Are there guidelines for using semi-colons in any of these kinds of circumstances (where a sentence fragment links with a question)? Please note that the words cannot be changed and dashes are prohibited as I am transcribing a conversation.

  1. I was trying to leave; asking them to let me go.

  2. She kept texting me; "What's up," "Want to go for a walk in the park?"

  3. How did you feel about that; not having to go to work?

  4. So why did you say what you did; "No," and later "I don't know"?

  5. So about that cake; you made it yourself?

  6. Talk about that for a moment; your tardiness, that is.

  7. You bought icing; chocolate, right?

  8. Is that something you regularly do; buy chocolate icing?

  • 1
    Only for #7. For the rest, colon or comma. Jun 30, 2014 at 15:03
  • … and I would suggest “You bought icing. Chocolate, right?” or “You bought icing? Chocolate, right?” for #7. Jun 30, 2014 at 21:49

2 Answers 2


No, none of those semicolons work. A semicolon is used to connect two independent clauses (i.e. things that could be a complete sentence) that are related to each other. If you have only a sentence fragment on one side, a semicolon cannot be used; normally a comma or a dash would be called for there.

In several cases, you have a topic fragment and then a specifier fragment (e.g. "You bought icing; chocolate, right?"). In those cases, a colon is correct.

A colon can also be used to introduce a list.

(It's worth bearing in mind, given your note that these are transcribed conversations, that people do not always speak grammatically or in complete sentences. However, in all of these cases, I think you can come up with something reasonable.)

I would go with the following:

I was trying to leave, asking them to let me go.
She kept texting me: "What's up," "Want to go for a walk in the park?"
How did you feel about that, not having to go to work?
So why did you say what you did: "No," and later "I don't know"?
So about that cake—you made it yourself?
Talk about that for a moment—your tardiness, that is.
You bought icing: chocolate, right?
Is that something you regularly do, buy chocolate icing?

see This "The Oatmeal" cartoon for good information about how and when to use the semicolon.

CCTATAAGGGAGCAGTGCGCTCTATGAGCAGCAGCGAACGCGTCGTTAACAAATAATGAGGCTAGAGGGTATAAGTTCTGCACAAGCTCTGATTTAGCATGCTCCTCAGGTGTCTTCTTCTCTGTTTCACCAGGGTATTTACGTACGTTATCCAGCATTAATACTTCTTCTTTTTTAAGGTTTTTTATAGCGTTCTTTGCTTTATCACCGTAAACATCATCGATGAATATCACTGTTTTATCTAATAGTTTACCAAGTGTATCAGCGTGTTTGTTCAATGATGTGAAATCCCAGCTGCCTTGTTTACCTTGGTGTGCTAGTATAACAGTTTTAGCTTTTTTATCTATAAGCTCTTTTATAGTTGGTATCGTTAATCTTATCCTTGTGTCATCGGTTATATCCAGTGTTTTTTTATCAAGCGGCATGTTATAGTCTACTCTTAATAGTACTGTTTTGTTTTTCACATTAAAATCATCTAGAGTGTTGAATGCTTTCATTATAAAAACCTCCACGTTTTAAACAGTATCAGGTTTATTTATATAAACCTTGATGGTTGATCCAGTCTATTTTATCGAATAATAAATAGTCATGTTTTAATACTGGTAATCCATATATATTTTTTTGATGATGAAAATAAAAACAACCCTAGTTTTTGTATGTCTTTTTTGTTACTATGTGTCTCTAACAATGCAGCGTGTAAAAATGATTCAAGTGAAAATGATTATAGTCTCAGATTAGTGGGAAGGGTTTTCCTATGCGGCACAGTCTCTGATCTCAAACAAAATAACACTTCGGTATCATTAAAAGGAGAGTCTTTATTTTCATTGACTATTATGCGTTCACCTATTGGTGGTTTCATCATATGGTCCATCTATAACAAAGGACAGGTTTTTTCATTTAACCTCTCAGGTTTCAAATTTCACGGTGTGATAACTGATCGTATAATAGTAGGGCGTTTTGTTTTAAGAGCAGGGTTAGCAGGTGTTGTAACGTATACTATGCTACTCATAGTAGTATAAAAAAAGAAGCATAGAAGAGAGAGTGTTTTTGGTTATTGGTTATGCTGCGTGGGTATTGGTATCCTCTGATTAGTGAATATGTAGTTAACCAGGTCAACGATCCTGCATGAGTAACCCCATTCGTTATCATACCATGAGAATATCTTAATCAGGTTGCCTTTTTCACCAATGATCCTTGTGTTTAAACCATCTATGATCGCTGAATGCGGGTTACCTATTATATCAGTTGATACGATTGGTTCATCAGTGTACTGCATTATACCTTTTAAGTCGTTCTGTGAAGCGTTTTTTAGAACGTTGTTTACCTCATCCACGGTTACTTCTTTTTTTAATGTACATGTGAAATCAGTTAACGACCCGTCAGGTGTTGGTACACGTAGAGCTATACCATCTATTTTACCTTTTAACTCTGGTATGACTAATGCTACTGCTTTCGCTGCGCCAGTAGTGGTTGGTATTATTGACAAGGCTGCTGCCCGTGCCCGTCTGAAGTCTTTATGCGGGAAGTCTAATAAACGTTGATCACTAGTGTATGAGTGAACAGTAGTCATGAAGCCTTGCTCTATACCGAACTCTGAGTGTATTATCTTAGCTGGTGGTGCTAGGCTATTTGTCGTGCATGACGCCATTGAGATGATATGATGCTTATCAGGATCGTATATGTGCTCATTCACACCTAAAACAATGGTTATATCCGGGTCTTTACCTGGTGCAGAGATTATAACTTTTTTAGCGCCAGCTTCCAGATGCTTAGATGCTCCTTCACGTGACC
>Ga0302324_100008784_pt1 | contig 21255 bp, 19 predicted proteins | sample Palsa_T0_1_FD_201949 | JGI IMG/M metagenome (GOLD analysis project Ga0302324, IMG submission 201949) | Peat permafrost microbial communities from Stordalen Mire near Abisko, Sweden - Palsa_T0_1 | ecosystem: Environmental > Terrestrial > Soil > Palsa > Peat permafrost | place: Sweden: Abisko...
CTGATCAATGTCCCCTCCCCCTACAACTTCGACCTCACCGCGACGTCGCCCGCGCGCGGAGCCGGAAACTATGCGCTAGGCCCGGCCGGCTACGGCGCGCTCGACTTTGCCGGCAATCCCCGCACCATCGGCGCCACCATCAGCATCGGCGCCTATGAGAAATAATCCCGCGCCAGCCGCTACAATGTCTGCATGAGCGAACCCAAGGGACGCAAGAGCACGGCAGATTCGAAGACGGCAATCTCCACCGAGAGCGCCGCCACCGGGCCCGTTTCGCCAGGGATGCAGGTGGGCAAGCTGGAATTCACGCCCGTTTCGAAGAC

• Thank you. This is the author. Regarding 5 and 6, I'm not sure if the dash would be appropriate because they are generally used to indicate false starts when people are speaking. Any other suggestions?
    – James
    Jun 30, 2014 at 15:17
  • Cake followed by colon; moment followed by full stop and capital letter.
    – Andrew Leach
    Jun 30, 2014 at 15:18
  • False starts are one use of the dash, but not the only. However, if you don't like them, then "So about that cake: you made it yourself?" and "Talk about that for a moment... your tardiness, that is." would certainly also work. (Or, as Andrew suggests, "Talk about that for a moment. Your tardiness, that is." It may be a fragment, but it's perfectly clear and is certainly a very normal way to speak.)
    – Hellion
    Jun 30, 2014 at 15:24
  • Thanks. One final question. Can a semicolon be used two link two complete sentences? For example: 1. I believe that's what I asked you before; you replied that you buy chocolate icing regularly, right? 2. And that's how you replied, right; you said you buy it regularly?
    – James
    Jun 30, 2014 at 17:29
  • Yes, it can be used to link two complete sentences; I think your new #1 is fine. However, I would not use when the first sentence is a question, as in your new #2; you lose the "question-ness" of the first sentence that way. You're better off leaving them as 2 separate sentences: "And that's how you replied, right? You said you buy it regularly?"
    – Hellion
    Jun 30, 2014 at 17:37

Semicolons are great for lists that include some complex items, ones which might not be clear if commas were used. The items need not be clauses. Parallelism has to be respected amongst the items.

In other words, yes, you can use semicolons: put all eight corrected items in a list separated by the semicolons.

  • This question has nothing to do with lists. Please reread it. Jul 1, 2014 at 7:51
  • Yes, Matt, please re-read it. He asks if he can use a semicolon in a following list. He can, as I explained.
    – Chard
    Jul 2, 2014 at 5:50
  • 1
    No he does not. He asks if a semicolong can be used in the circumstances that he lists. That is not the same thing. Jul 2, 2014 at 7:08

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